In certain instances, the inmate-patient has been in and out of foster care prior to entering juvenile or adult prison. If this inmate-patient is diagnosed and treated throughout their childhood and adolescence, they will not be incarcerated as adults. As a result of the existing shortage of mental health practitioners in prisons and the general population, as well as the tendency of persons with mental health issues ending up in prison, I decided to pursue a master’s degree in nursing and specialize in mental health. My academic objective is to earn a Master of Science in Nursing (MSN) from Walden University and then work as a psychiatric nurse practitioner in a correctional setting.
Since its inception in 1986, the American Psychiatric Nurses Association (APNA) has represented more than 13,000 psychiatric-mental health nurses. APNA includes nurses of various educational levels who work in areas such as inpatient, outpatient, research, education, administration, clinical, private practice, military, and forensic (American Psychiatric Nurses Association, 2020). Similar to other professional organizations, APNA facilitates the exchange of information between its members. APNA fosters continuous education that will ultimately benefit patients with mental illness or substance use problems and enrich its members. APNA promotes the notion that mental health is the foundation of whole health. I have begun the process of joining the American psychiatric nurses organization (APNA) and the American nurses association since beginning this MSN program (ANA)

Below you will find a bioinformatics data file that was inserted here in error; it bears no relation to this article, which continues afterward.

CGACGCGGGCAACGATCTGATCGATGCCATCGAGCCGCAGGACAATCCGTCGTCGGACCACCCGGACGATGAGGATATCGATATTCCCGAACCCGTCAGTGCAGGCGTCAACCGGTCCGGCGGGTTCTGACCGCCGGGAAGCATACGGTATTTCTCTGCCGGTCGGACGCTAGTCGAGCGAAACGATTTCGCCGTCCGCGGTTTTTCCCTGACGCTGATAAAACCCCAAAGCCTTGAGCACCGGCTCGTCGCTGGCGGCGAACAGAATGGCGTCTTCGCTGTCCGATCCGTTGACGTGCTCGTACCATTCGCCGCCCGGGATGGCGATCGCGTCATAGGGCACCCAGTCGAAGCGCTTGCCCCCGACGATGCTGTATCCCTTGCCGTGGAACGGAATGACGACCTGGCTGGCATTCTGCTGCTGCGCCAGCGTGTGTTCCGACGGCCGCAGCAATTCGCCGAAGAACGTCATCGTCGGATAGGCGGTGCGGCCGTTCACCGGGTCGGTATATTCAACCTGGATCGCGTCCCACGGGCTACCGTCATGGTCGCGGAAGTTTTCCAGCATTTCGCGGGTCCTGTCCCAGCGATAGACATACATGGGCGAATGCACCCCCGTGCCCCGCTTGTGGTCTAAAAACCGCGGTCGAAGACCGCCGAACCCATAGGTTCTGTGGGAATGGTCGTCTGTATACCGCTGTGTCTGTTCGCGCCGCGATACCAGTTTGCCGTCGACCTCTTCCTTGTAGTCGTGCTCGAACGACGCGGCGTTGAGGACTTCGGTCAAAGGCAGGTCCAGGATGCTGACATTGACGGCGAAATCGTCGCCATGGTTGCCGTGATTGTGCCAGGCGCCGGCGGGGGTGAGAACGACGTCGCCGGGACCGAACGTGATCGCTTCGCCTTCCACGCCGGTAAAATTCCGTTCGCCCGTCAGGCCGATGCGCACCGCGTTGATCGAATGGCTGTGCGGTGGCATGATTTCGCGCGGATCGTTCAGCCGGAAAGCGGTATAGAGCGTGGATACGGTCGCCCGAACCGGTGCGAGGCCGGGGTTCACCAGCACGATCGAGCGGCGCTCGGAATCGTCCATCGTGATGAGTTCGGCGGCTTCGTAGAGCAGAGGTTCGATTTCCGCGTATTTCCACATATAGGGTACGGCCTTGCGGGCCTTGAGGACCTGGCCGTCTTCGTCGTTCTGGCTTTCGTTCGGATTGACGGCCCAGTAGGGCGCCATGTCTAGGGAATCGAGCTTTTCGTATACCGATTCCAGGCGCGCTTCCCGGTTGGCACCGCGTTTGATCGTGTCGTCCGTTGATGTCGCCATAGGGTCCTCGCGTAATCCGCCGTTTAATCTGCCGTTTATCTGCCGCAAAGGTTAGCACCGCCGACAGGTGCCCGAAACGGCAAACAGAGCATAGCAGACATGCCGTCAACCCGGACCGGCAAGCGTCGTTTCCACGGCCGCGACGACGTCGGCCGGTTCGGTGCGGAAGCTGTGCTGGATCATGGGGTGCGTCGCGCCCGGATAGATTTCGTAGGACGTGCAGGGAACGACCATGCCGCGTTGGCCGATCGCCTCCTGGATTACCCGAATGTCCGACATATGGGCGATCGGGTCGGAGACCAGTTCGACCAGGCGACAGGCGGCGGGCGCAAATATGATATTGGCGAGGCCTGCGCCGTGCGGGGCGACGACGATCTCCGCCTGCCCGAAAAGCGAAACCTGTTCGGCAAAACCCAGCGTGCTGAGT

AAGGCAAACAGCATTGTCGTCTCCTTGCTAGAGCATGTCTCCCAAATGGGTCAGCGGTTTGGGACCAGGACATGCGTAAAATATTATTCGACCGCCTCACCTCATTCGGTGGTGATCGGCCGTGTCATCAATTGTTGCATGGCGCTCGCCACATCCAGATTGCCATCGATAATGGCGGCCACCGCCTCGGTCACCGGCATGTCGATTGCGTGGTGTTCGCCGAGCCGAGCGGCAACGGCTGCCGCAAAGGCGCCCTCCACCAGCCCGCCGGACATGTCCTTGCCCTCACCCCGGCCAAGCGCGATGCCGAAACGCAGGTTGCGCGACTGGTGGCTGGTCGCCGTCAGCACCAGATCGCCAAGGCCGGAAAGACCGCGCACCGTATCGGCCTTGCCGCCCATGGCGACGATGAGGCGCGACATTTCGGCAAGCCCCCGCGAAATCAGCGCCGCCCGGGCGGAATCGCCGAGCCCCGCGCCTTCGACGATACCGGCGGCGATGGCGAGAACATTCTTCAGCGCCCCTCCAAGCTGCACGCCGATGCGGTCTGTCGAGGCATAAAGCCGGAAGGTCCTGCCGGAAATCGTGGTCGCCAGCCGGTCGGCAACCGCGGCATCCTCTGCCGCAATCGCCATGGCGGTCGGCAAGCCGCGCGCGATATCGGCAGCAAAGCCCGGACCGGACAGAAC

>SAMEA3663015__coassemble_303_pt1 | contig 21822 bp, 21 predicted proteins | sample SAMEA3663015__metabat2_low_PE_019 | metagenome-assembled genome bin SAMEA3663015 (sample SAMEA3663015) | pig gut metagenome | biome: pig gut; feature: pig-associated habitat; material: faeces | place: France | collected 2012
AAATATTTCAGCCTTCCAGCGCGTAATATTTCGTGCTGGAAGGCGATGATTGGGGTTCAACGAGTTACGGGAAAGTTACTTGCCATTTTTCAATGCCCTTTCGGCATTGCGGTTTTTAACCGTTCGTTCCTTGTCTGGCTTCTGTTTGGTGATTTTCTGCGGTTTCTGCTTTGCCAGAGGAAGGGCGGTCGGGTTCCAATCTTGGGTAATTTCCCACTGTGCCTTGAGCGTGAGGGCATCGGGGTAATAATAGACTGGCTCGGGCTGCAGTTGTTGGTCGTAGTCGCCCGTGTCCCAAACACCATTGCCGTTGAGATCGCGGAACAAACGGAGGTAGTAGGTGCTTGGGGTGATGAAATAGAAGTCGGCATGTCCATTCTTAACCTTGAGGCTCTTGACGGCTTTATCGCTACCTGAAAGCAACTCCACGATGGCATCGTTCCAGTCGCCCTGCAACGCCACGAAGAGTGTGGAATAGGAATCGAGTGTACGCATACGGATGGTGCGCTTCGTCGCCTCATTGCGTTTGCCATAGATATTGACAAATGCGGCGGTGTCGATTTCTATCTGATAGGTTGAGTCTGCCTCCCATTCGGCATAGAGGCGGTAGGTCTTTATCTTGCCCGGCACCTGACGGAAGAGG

References
American Association of Psychiatric Nurses https://www.apna.org/i49/pages/index-cfm?pageid=3293
Lyon, E. (2020). The rate of prisoner suicide is highest in California. Criminal Justice News. https://doi.org/https://www.prisonlegalnews.org/news/2020/feb/4/prisoner-suicide-rates-highest-california/
R2 Library (Online service), American Nurses Association & American Nurses Association (2015). The second edition of Nursing Informatics: Scope and Standards of Practice. United States Nurses Association.

Response

As psychiatric nurses pursuing an MSN in mental health, I observe that we are in the same boat and headed in the same path. I appreciate how you explained, “For me, it was the work environment and recognizing the need for mental health.” You expressed this when explaining why you decided to become a mental health nurse practitioner. I concur with you that nurse practitioners are required in mental health. According to an article I read, the need for psychiatric treatment in underprivileged communities is growing rapidly. The mental health care system is challenged by this need (Frissora & Ranz, 2021). I served vulnerable populations, including the homeless and the destitute, for seven years as a mental health professional. Experience has shown me that working with mental health can be difficult. Care for the people with mental illness is complex and can be daunting. Utilizing mental health nurse practitioners appropriately within the mental health care system helps lessen the mental health requirements of the community (Frissora & Ranz, 2021). As there is a demand for nurse practitioners in mental health, we will not have to fight to find employment in this field. This is an additional reason for choosing mental health as our speciality.
Reference